Offshore wind farms are “increasingly probable” targets of terrorist attacks – for example by aerial or submarine drones – and defence systems are urgently needed to protect them as critical national infrastructure, a Polish study warns.
The sabotage explosions at the Nord Stream 1 and 2 gas pipelines under the Baltic Sea in September and the “current geopolitical situation” have highlighted the threat to offshore wind projects, lieutenant commander Tomasz Chyła, an expert at the Ignacy Lukasiewicz Institute for Energy Policy in Rzeszów and lecturer at the Polish Naval Academy, said in an analysis of the issue.
The Nord Stream attack took place in waters close to the Danish island of Bornholm, which Denmark plans to turn into an energy island linked to several gigawatts of offshore wind and possibly equipped with green hydrogen production facilities.
While responsibility has yet to be proved, Russia is widely tipped to be behind the attacks even though the pipelines are majority-owned by a unit of Russian gas monopoly Gazprom, with the motive seen as a show of force to intimidate Western countries by proving the vulnerability of their marine infrastructure.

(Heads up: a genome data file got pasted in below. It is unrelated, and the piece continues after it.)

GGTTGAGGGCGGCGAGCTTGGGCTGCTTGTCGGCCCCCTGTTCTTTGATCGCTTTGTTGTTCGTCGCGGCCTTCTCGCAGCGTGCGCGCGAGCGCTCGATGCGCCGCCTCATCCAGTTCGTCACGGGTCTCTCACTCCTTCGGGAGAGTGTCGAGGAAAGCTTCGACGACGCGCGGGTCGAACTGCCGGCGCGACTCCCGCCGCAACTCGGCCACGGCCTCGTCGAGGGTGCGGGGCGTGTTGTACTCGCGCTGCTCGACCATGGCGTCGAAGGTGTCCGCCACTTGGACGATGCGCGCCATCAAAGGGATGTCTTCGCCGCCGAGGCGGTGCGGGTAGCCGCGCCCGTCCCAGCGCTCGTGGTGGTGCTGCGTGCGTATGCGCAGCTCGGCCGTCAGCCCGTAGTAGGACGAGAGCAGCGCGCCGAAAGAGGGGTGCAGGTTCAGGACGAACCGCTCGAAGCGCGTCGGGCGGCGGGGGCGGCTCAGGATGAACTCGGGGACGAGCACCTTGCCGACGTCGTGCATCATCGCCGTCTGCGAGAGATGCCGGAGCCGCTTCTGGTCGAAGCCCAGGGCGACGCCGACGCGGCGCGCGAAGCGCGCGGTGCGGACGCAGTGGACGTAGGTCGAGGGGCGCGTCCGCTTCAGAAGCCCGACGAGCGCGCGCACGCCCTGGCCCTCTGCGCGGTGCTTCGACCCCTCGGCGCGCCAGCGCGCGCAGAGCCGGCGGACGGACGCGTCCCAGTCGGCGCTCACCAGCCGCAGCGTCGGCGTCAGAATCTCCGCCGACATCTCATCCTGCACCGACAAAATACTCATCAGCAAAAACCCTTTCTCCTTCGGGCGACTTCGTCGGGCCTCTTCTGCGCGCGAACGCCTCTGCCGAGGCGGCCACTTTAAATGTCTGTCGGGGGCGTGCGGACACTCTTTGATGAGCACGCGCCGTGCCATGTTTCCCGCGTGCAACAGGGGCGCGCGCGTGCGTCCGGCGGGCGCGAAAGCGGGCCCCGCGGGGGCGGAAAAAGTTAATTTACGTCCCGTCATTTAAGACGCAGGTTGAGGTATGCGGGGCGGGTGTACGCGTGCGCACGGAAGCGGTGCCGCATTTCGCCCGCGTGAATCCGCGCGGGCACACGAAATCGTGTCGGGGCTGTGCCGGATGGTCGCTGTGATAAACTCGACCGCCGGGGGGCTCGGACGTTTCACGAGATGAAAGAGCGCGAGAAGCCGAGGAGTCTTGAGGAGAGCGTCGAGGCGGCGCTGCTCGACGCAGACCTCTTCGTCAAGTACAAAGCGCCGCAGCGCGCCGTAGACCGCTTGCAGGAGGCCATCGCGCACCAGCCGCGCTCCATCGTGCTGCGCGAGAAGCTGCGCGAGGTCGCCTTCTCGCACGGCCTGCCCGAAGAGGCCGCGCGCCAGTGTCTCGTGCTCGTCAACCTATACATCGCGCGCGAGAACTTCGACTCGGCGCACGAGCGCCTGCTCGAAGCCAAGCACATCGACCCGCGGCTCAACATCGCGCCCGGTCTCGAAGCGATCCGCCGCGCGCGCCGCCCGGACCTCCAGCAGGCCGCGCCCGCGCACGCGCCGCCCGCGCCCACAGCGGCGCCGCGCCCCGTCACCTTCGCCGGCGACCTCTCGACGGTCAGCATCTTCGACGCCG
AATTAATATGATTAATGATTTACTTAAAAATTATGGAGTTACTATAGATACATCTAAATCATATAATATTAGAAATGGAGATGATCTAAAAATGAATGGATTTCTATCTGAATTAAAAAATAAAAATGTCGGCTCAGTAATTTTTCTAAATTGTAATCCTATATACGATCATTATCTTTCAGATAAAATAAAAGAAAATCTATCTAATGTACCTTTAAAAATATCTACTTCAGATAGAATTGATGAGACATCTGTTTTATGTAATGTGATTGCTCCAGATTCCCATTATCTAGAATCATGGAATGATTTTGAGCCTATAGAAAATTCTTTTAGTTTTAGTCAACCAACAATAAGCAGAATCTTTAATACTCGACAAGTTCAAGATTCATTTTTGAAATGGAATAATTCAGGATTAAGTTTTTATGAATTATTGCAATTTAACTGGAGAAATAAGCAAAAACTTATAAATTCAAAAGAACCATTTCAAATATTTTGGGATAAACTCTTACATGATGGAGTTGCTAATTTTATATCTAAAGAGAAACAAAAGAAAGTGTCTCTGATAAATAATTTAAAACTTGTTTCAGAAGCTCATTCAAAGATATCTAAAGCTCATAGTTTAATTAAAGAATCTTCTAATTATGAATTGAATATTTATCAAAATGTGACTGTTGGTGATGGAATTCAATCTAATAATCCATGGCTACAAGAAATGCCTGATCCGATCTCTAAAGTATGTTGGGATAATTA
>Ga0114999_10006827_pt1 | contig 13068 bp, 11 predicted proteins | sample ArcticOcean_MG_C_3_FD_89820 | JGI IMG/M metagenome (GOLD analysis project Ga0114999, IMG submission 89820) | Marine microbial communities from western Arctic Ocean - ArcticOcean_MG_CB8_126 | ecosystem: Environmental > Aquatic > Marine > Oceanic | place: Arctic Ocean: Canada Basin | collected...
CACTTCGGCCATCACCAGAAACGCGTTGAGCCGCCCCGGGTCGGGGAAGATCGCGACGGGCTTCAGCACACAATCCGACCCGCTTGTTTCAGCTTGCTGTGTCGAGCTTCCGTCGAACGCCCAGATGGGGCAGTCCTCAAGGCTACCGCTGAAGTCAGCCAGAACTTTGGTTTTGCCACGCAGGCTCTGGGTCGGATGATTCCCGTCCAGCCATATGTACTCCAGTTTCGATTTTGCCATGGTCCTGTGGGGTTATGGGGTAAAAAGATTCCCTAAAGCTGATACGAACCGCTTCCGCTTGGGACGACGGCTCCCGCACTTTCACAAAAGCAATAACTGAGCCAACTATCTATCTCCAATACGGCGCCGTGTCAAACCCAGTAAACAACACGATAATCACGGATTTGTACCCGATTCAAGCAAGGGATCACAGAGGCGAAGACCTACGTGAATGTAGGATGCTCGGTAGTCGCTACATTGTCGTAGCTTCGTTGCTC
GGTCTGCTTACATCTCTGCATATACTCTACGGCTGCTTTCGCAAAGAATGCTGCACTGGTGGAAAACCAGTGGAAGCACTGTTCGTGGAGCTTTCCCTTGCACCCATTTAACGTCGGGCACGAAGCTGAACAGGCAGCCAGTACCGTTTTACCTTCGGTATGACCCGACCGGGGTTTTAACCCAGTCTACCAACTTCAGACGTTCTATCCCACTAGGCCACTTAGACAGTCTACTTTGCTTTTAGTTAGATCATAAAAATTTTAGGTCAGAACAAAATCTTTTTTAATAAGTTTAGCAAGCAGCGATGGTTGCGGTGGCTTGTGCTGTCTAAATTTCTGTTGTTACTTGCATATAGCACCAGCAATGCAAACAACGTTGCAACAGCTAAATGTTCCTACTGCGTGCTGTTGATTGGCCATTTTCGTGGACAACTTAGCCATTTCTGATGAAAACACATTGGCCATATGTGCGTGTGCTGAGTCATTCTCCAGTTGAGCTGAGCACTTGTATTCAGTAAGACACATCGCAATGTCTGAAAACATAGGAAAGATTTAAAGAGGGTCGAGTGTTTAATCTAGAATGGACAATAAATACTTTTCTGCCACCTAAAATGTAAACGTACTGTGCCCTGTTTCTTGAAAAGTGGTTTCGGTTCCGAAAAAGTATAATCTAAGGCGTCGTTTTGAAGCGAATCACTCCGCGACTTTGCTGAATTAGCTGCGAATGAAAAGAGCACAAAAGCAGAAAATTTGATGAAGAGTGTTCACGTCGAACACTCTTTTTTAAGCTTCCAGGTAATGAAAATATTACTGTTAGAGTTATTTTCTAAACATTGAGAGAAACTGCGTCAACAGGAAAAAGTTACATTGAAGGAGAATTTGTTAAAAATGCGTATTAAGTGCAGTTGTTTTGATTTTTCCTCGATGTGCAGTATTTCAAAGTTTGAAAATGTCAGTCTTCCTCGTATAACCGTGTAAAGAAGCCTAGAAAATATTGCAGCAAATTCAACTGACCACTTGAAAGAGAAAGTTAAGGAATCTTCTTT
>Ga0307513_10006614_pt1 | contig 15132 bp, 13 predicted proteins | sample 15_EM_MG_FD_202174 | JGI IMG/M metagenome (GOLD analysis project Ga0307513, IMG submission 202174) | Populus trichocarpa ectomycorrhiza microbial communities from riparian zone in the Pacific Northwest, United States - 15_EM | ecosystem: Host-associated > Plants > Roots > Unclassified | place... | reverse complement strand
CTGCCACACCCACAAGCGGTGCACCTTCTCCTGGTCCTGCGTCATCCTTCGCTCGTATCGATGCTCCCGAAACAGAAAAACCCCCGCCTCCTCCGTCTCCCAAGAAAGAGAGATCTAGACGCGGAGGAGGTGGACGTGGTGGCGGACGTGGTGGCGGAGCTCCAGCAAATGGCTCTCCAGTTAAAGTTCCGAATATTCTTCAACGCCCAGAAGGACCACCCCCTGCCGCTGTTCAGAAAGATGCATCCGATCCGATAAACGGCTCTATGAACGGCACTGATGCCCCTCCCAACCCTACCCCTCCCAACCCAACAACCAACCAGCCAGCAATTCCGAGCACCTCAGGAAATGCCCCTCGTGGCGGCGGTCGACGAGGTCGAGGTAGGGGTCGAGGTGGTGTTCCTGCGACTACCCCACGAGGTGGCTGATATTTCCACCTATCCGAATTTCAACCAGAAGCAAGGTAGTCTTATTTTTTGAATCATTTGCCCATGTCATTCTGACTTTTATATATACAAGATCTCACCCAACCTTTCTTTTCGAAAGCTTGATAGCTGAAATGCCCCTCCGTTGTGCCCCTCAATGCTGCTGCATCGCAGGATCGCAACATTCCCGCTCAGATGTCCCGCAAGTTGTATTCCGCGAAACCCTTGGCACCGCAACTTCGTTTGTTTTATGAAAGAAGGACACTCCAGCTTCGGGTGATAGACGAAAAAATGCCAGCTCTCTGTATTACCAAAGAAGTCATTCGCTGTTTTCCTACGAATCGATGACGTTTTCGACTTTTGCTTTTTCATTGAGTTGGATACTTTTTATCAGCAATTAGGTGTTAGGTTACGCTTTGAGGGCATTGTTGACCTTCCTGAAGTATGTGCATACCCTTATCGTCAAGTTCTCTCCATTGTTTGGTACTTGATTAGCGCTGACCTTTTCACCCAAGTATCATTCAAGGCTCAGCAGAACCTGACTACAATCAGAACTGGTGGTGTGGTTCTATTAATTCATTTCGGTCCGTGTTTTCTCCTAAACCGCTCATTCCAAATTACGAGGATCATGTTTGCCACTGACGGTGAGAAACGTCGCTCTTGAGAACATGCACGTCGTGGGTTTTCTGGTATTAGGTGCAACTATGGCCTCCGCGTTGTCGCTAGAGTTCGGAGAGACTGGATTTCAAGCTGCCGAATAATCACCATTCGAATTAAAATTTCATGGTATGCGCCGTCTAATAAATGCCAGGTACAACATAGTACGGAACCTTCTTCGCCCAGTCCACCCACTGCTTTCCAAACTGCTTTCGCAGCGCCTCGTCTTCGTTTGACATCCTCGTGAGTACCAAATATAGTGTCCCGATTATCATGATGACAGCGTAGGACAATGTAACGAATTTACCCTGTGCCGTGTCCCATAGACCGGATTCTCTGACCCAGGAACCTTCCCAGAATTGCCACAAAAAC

Poland wants to build 11GW of wind in its part of the Baltic Sea by 2040, a goal that the country could yet increase as it scrambles to exit coal power.
Chyła in his analysis said the remote location of Polish offshore wind projects up to 80km from land makes them vulnerable to access by airborne drones, yachts or motor boats that could function as drone platforms, as well as subsea drones, which “suggests that the transfer of an explosive charge to the area of a wind turbine or submarine cables is an increasingly probable scenario”.
“Critical maritime infrastructure is extremely difficult to protect and secure against possible attacks,” he warned.
Chyła suggested a series of measures, including the use of detection systems and technology to disrupt or destroy flying threats.
“The poor condition of the Polish Navy should be the reason for starting work on unmanned patrol vessels, with a small displacement but equipped with radar systems and anti-drone systems,” he added.
“Such ships could defend the installation from the sea.”
The offshore wind build-up should also be an imperative for the construction of listening systems to protect wind farms against threats from underwater drones, Chyła said.
While the protection of future offshore wind projects or operating wind farms still doesn’t seem to be on the radar of most governments, Norway’s prime minister Jonas Gahr Store in the wake of the Nord Stream pipeline explosions has said he will send the military to protect the country’s vast offshore oil & gas infrastructure.
The Norwegian Armed Forces and European NATO allies also are to “work out a coordinated” response to secure critical energy infrastructure offshore Norway, a spokesperson for Norway’s Ministry of Defence told Recharge sister publication Upstream last month.